In a sophomore language class one late spring afternoon, students sit in “Johnnie chairs”—the custom-made, simple wooden chairs are everywhere on campus—and discuss Shakespeare’s The Tempest—or more specifically, the source of Prospero’s power on his tiny, barely populated island. Students discuss his roles as father, deposed politician, and slave owner with an earnestness Supreme Court justices would admire. Can they separate his sources of power from his true nature? If his sources of power are good, does that make him virtuous? And if they’re not, can they dismiss him as evil? It doesn’t take long for a student to get here: “I think we’re talking about the definition of evil in humanity.” And all of a sudden, they are pulling ideas from Aristotle’s Nicomachean Ethics and Shakespeare’s A Midsummer Night’s Dream and Chaucer’s The Canterbury Tales. If discussion were an Olympic sport, these students would be gold medalists in training.
Then a most unusual thing happens: The tutor (who happens to have a PhD in comparative literature) says he’s curious about a particular passage in the text. A student responds by acknowledging that yes, that passage is interesting, but what she really wants to examine is this other passage. Another student picks up her comments—and the discussion rolls again.
It takes a gifted teacher to know how to guide a class—and when to let go—and St. John’s faculty is exceptionally good. “A classroom of fifteen people who are coming from fifteen different places constitutes a whole far more powerful than any one individual, including the teacher,” says tutor John Cornell, who earned his PhD at the University of Chicago and came to St. John’s because an exceptional teacher there had been a tutor at St. John’s. “Tutors orchestrate that music. The kind of discourse we see is missing in our country today.”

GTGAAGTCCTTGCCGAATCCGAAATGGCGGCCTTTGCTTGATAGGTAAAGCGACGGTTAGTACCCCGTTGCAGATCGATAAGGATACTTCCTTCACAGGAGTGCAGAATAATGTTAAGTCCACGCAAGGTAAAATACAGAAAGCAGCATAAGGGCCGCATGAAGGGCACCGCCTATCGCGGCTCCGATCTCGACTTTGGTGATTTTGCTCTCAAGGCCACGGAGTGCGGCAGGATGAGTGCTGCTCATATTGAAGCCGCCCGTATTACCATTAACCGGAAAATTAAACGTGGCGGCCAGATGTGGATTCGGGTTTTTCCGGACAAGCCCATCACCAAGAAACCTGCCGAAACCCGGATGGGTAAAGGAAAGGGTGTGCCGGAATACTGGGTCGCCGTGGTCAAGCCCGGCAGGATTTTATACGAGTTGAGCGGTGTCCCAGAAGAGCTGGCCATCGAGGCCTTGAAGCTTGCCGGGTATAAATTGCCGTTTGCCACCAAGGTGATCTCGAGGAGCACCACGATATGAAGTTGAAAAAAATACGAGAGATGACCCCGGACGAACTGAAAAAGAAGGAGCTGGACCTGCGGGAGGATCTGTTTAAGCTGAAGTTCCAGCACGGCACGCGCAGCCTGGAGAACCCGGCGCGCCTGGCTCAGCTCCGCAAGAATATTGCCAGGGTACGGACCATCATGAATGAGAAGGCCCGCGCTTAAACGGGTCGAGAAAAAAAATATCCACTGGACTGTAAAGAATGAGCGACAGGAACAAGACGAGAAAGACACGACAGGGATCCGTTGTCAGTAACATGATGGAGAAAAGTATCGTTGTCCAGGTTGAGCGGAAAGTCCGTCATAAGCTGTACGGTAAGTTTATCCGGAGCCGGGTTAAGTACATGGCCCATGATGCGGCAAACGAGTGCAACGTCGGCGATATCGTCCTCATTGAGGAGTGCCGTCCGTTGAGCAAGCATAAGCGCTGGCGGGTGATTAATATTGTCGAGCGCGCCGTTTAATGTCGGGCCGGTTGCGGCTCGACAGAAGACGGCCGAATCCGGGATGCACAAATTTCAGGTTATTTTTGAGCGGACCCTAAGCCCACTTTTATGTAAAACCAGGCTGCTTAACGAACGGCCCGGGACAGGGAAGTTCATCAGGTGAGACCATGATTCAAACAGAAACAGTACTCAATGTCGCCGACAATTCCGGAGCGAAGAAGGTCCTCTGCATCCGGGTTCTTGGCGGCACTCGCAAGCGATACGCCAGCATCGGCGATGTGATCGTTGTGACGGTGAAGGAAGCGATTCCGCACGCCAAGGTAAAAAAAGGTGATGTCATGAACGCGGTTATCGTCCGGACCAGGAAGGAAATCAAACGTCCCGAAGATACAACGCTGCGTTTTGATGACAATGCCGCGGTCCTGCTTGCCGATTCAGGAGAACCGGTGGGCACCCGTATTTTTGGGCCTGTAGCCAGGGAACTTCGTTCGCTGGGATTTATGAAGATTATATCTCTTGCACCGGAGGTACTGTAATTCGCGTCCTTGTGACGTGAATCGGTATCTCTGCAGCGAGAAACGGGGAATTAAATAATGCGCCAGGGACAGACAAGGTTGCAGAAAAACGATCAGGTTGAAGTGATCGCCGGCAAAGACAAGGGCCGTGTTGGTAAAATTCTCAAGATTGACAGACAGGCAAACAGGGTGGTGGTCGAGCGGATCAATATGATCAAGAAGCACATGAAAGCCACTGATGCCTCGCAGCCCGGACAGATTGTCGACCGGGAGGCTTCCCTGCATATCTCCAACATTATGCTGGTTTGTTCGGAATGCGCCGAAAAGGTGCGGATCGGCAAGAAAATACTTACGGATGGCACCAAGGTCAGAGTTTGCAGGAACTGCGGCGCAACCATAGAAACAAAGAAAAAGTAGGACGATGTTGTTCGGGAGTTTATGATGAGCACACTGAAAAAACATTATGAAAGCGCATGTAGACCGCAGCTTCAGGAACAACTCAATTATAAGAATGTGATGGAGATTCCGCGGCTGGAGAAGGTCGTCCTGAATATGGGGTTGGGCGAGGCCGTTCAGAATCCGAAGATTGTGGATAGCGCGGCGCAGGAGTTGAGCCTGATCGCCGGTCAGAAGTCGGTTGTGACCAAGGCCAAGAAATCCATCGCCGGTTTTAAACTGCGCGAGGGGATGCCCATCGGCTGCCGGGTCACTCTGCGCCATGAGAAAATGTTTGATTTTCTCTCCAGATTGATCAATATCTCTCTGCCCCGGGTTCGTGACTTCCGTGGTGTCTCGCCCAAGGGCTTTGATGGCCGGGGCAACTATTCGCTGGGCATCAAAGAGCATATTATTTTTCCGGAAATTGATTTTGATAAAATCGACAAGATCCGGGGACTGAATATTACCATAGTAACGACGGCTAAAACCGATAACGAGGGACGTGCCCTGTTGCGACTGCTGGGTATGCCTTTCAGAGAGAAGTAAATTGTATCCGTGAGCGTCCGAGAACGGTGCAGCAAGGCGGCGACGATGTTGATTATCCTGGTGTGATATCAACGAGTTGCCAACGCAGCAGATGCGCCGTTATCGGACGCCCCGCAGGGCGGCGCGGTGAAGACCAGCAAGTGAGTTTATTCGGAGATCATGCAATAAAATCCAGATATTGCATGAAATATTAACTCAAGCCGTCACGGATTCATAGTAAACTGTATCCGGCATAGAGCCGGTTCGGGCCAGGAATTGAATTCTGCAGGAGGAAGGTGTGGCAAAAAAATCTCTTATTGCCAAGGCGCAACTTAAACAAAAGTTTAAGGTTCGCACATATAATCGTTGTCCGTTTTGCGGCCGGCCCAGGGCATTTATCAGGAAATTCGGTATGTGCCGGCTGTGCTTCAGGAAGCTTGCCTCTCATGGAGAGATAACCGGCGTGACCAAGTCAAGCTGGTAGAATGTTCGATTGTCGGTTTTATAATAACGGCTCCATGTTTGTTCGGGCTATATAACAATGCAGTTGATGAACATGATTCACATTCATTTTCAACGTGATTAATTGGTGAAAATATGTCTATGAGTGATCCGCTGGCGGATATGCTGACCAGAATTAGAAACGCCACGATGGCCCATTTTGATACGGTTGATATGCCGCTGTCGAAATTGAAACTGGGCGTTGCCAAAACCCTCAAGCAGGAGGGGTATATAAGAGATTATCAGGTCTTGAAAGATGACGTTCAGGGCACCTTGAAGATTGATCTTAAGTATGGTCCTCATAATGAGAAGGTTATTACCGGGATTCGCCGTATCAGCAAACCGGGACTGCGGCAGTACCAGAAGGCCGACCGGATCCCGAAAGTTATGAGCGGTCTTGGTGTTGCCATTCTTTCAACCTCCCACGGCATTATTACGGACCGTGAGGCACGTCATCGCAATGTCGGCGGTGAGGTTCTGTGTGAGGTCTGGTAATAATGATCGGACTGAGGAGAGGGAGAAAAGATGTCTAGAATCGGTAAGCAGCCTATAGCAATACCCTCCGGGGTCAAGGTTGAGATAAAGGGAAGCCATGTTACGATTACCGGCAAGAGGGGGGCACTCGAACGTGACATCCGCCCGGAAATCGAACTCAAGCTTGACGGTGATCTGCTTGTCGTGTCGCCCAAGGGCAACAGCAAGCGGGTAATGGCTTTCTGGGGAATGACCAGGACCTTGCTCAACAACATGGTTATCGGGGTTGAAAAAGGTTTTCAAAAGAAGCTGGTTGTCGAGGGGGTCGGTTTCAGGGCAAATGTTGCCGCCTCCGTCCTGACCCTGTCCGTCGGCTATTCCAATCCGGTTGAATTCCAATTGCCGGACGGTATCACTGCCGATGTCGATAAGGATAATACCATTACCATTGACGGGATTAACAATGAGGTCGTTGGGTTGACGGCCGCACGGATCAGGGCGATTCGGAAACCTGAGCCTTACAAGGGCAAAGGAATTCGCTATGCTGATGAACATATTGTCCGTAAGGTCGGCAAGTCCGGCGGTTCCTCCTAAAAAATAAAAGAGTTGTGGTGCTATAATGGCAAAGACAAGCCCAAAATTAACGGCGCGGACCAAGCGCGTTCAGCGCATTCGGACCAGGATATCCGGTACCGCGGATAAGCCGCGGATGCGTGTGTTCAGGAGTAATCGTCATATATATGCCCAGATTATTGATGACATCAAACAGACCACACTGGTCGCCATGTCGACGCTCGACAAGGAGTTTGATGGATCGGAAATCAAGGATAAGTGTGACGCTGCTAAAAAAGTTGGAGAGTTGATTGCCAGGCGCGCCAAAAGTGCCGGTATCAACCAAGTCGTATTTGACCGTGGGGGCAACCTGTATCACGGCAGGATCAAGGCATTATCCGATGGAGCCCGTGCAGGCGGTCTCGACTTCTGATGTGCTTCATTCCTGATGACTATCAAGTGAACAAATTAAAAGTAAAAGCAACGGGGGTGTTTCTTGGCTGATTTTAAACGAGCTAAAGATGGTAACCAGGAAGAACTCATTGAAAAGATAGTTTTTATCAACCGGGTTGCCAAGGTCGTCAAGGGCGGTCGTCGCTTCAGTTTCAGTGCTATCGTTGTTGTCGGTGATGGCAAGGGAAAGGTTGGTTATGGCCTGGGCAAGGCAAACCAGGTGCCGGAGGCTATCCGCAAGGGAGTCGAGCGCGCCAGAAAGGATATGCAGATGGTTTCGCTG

Tutors are a happy group. They’re enthusiastic about what St. John’s has done for them—namely, released them from the shackles of minutiae to enjoy the Big Picture, to connect their advanced learning with the context from which it’s often removed. Topi Heikkerö, who earned a PhD in social ethics from the University of Helsinki, was deeply entrenched in the philosophy of technology before he came to St. John’s. “All those years of studying, and I didn’t know about the classics of math and science,” he says. “I was missing so much, and I feel like every class, I have a reawakening.”
The college prepares tutors for the unusual task of teaching—and learning—outside of their primary disciplines with a variety of resources: weekly tutor study groups-cum-prep time; intensive summer workshops; Friday Night Lectures, open to the entire campus, when faculty lecture in their fields. New tutors move through the program chronologically—the same path students take—to give them the ultimate perspective. And best of all, St. John’s gives each tutor a sabbatical at full pay every eight years—a benefit that’s not always provided at institutions of higher learning. “It’s time to rest and recharge, to prepare for deepening work in the Program,” says Victoria Mora, the former dean of the college in Santa Fe. “Tutors take time to delve into a particular area that interests them most with the ultimate goal of learning more. It might be Maxwell’s equations or ancient Greek.”
Tutors are obviously fond of their students, who are quirky, witty, and earnest. You won’t find a college cafeteria anywhere where eavesdropping is more fun. Because we’ve all read the same texts, and because they’re a thoughtful group, the repartee is irresistible—even if the food isn’t.